Covid-19 has had a crushing effect on our jobs market.
In fact, over half a million jobs have been lost from February to August before the start of all this chaos, according to analysis of ABS data in the Finder Jobs Market August 2020 report.
But not every industry has suffered during these six months: eight out of the 19 industries in Australia have seen more jobs since February.
What has caused these industries to thrive while others have suffered?
Let’s start at the beginning of the pandemic.
The jobs gone first (February – May)
Between February and May, a whopping 822,000 jobs were wiped out across Australia. Of these, almost 500,000 were from just three industries: arts, hospitality and transport.
Losers: Accommodation and Food Services saw 276,200 fewer jobs, losing 40 per cent of its workers. Transport, Postal and Warehousing followed with a loss of 94,600 jobs (-14 per cent) and Arts and Recreation Services lost 91,800 jobs (-36 per cent).
Winners: It was not all doom and gloom for every industry. Electricity, Gas, Water and Waste Services increased by 32,400 workers or 24 per cent of its workforce, due to higher demand on these services from more people working from home.
Agriculture, Forestry and Fishing saw an increase of 29,300 workers while Public Administration and Safety jumped by 17,800 people.
The fallout (June – August)
May to August paints a much prettier picture of the jobs market than the previous quarter. Jobs increased by 335,407 in August compared to May. Out of the 19 industries, 13 of them saw an increase in jobs during this quarter.
We’re also seeing signs of recovery in the hardest-hit industries of the previous quarter: Accommodation and Food Services, Arts and Recreation, and Transport, Postal and Warehousing.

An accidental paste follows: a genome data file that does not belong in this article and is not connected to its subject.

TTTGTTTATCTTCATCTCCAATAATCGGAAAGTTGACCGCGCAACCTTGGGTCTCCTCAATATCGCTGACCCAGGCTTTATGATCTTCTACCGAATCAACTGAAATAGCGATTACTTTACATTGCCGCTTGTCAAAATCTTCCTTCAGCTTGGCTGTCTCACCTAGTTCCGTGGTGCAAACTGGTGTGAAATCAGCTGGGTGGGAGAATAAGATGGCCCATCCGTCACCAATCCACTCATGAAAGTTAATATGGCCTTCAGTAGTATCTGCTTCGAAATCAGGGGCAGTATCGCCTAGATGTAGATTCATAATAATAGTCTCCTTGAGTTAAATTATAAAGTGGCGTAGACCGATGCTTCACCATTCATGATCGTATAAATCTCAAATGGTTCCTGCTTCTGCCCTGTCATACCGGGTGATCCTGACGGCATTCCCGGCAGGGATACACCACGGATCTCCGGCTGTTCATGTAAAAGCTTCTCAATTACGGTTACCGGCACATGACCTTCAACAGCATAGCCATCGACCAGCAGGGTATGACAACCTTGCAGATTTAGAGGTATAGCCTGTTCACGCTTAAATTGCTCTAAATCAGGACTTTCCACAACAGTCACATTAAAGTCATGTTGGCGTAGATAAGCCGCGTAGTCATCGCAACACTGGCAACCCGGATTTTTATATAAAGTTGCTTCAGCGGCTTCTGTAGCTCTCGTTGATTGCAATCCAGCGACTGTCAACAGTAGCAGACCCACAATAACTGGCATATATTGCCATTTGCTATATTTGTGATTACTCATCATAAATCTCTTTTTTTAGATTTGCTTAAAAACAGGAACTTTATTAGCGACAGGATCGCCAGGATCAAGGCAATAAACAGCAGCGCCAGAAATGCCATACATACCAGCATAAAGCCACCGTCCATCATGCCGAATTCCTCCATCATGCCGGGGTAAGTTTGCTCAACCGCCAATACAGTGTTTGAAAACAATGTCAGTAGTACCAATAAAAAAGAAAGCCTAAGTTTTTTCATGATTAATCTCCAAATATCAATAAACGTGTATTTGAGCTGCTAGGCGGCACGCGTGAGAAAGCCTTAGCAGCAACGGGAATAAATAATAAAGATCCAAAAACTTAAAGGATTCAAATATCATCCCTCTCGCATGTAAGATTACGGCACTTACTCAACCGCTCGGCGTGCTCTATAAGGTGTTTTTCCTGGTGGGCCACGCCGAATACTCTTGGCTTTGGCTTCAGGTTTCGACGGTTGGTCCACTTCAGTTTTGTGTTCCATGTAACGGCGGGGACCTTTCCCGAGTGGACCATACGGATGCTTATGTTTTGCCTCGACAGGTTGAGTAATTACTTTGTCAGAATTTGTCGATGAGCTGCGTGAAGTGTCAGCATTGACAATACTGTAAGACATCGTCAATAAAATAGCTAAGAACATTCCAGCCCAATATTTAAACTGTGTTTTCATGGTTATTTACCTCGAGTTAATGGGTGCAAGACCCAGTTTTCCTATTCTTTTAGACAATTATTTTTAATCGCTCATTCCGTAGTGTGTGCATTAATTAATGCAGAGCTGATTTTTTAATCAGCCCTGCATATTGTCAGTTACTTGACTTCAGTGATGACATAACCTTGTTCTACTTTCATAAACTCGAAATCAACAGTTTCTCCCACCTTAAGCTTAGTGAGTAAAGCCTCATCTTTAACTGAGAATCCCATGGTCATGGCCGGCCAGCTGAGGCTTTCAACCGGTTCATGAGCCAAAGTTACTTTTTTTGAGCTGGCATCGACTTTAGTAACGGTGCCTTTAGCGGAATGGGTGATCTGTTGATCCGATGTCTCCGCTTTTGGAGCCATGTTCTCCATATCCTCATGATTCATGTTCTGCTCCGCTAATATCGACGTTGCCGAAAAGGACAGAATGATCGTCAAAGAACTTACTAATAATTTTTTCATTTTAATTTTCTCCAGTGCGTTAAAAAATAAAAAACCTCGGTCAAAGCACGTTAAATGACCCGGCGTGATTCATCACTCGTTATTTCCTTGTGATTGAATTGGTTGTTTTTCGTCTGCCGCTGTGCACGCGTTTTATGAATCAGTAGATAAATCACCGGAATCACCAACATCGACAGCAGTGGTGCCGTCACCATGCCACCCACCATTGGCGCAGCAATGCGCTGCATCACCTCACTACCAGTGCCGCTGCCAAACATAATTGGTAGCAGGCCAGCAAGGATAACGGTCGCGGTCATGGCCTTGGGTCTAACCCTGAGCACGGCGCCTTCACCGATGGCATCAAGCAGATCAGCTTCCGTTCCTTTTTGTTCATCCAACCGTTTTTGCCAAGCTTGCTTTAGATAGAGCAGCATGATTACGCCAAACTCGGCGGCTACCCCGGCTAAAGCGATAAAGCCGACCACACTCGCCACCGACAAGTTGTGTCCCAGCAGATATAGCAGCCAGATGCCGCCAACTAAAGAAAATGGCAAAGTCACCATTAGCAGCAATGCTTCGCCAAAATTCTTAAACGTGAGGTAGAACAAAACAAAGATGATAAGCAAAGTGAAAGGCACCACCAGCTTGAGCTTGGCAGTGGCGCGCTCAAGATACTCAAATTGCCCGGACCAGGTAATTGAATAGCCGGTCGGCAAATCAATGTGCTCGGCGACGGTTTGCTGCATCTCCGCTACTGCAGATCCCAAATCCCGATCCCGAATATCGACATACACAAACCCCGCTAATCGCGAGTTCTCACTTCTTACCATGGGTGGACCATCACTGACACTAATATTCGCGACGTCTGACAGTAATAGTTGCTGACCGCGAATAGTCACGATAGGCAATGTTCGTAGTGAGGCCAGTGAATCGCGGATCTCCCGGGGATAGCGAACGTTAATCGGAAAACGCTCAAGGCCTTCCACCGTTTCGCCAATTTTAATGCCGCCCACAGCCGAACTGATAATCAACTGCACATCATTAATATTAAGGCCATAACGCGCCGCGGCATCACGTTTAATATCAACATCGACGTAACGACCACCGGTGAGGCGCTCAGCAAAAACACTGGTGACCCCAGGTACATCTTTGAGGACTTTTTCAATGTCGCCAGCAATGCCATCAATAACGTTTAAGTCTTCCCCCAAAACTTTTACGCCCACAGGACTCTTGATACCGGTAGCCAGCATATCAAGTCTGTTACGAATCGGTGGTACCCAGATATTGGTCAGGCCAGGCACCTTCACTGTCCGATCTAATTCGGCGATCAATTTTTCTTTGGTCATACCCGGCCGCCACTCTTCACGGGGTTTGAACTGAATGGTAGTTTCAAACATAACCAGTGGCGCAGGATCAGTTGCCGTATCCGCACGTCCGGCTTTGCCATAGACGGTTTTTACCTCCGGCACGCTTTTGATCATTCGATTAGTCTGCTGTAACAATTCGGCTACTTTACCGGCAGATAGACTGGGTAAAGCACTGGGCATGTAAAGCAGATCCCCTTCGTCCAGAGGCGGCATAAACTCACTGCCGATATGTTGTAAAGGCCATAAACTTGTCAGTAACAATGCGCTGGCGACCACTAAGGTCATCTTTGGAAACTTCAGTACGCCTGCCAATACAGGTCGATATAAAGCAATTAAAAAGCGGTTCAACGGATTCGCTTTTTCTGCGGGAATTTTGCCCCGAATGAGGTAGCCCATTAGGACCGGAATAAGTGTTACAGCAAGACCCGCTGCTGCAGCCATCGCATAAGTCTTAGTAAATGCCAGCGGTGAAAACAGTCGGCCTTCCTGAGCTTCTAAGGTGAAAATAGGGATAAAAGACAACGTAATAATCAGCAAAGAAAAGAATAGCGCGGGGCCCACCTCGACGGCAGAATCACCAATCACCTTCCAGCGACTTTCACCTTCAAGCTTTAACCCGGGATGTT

Winners: Accommodation and Food Services increased by 108,299 or 17 per cent, as restaurants, cafes and food courts have begun re-opening. Arts and Recreation grew the most by proportion of its workforce, increasing by 30 per cent or 47,990 workers.
COVID-19 restrictions eased for many of the services included in this industry. And Transport, Postal and Warehousing saw jobs increase by 43,759 (8 per cent) from May to August, as truckers are now able to cross state borders and some borders opening for travellers.
The bigger picture (February – August 2020)
Despite the promising signs of recovery, there were still 515,599 fewer jobs in August than there were before the pandemic.
Eleven of the 19 industries have still not improved since the initial impact of Covid-19.
Losers: The biggest drops over the past 6 months were accommodation and food services, down by 169,098 or 18 per cent, followed by manufacturing with 65,737 fewer workers and retail trade losing 64,393 jobs.
The biggest winners in the pandemic
Looking over the past six months, eight of the 19 industries leveraged off the unforeseen circumstances of the pandemic. Many of these industries are likely to continue growing or stay strong post-Covid.
The industry with the biggest increase in jobs was not surprising in a pandemic: Public Administration and Safety, with 31,341 more jobs in August than in February. We saw demand for these jobs at border closures and checkpoints, testing sites and public spaces.
Agriculture, Forestry and Fishing saw the second largest spike in jobs since February. There were 22,374 more workers in this industry in August than before the pandemic.
And Wholesale Trade was the third biggest growth industry, which includes employment for jobs in the wholesale of grocery, liquor and tobacco products. Like the previous industry, panic buying has also caused a boom here with an increase of 16,126 jobs.
How to be a winner: ‘Be ready to pivot’
For most industries, we’re still a long way from a full recovery and it’s very likely that some industries will never be the same. In fact, Covid-19 has started a conscious awakening and I think this is going to be the new normal.
There will be a very profound societal change coming and the way we do things will impact on different industries in different ways. We’re now shopping online, dining out on the street and ordering in more often. We’re at home more and using our phones to find the answers to everything and help manage our lives.
But when there’s change and volatility there is always opportunity. Keep your ear to the ground, master new crafts and be ready to pivot in your industry or in a completely new one.